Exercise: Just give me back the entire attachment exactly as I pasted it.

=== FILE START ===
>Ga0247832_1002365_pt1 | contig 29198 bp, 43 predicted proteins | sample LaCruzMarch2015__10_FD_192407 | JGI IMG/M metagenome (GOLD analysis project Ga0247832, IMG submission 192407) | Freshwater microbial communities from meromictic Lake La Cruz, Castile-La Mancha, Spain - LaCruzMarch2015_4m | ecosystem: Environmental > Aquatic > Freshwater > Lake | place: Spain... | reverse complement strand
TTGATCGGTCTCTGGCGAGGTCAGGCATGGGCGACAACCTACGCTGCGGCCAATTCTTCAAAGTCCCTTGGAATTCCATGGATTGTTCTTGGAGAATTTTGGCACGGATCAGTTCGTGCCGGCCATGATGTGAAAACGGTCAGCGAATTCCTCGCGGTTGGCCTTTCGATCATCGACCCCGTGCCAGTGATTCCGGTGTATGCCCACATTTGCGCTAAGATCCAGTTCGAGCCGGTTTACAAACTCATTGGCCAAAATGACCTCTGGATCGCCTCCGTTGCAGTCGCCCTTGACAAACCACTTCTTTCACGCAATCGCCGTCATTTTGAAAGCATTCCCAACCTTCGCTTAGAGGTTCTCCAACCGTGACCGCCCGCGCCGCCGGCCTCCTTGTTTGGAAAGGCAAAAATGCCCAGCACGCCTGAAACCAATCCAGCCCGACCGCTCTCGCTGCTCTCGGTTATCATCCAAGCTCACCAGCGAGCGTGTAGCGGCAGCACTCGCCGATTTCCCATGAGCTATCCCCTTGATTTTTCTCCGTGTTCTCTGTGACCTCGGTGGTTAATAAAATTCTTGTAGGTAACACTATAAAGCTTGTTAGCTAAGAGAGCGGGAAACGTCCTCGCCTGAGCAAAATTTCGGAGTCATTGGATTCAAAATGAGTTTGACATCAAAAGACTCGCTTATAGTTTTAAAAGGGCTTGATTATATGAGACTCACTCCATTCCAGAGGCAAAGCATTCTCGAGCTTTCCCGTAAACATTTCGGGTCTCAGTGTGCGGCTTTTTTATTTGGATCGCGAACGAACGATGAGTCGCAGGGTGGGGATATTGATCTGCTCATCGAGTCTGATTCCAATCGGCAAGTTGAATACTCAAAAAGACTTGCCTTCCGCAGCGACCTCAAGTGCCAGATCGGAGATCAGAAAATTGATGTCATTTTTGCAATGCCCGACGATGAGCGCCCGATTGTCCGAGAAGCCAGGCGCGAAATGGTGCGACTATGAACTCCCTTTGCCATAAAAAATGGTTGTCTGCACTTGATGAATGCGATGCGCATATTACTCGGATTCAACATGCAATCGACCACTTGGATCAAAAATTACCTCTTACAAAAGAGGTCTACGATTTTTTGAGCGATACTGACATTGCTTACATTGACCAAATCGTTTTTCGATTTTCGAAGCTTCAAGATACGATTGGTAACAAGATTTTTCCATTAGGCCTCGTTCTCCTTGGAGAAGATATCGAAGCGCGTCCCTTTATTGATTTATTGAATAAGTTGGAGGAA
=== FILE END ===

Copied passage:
>Ga0247832_1002365_pt1 | contig 29198 bp, 43 predicted proteins | sample LaCruzMarch2015__10_FD_192407 | JGI IMG/M metagenome (GOLD analysis project Ga0247832, IMG submission 192407) | Freshwater microbial communities from meromictic Lake La Cruz, Castile-La Mancha, Spain - LaCruzMarch2015_4m | ecosystem: Environmental > Aquatic > Freshwater > Lake | place: Spain... | reverse complement strand
TTGATCGGTCTCTGGCGAGGTCAGGCATGGGCGACAACCTACGCTGCGGCCAATTCTTCAAAGTCCCTTGGAATTCCATGGATTGTTCTTGGAGAATTTTGGCACGGATCAGTTCGTGCCGGCCATGATGTGAAAACGGTCAGCGAATTCCTCGCGGTTGGCCTTTCGATCATCGACCCCGTGCCAGTGATTCCGGTGTATGCCCACATTTGCGCTAAGATCCAGTTCGAGCCGGTTTACAAACTCATTGGCCAAAATGACCTCTGGATCGCCTCCGTTGCAGTCGCCCTTGACAAACCACTTCTTTCACGCAATCGCCGTCATTTTGAAAGCATTCCCAACCTTCGCTTAGAGGTTCTCCAACCGTGACCGCCCGCGCCGCCGGCCTCCTTGTTTGGAAAGGCAAAAATGCCCAGCACGCCTGAAACCAATCCAGCCCGACCGCTCTCGCTGCTCTCGGTTATCATCCAAGCTCACCAGCGAGCGTGTAGCGGCAGCACTCGCCGATTTCCCATGAGCTATCCCCTTGATTTTTCTCCGTGTTCTCTGTGACCTCGGTGGTTAATAAAATTCTTGTAGGTAACACTATAAAGCTTGTTAGCTAAGAGAGCGGGAAACGTCCTCGCCTGAGCAAAATTTCGGAGTCATTGGATTCAAAATGAGTTTGACATCAAAAGACTCGCTTATAGTTTTAAAAGGGCTTGATTATATGAGACTCACTCCATTCCAGAGGCAAAGCATTCTCGAGCTTTCCCGTAAACATTTCGGGTCTCAGTGTGCGGCTTTTTTATTTGGATCGCGAACGAACGATGAGTCGCAGGGTGGGGATATTGATCTGCTCATCGAGTCTGATTCCAATCGGCAAGTTGAATACTCAAAAAGACTTGCCTTCCGCAGCGACCTCAAGTGCCAGATCGGAGATCAGAAAATTGATGTCATTTTTGCAATGCCCGACGATGAGCGCCCGATTGTCCGAGAAGCCAGGCGCGAAATGGTGCGACTATGAACTCCCTTTGCCATAAAAAATGGTTGTCTGCACTTGATGAATGCGATGCGCATATTACTCGGATTCAACATGCAATCGACCACTTGGATCAAAAATTACCTCTTACAAAAGAGGTCTACGATTTTTTGAGCGATACTGACATTGCTTACATTGACCAAATCGTTTTTCGATTTTCGAAGCTTCAAGATACGATTGGTAACAAGATTTTTCCATTAGGCCTCGTTCTCCTTGGAGAAGATATCGAAGCGCGTCCCTTTATTGATTTATTGAATAAGTTGGAGGAA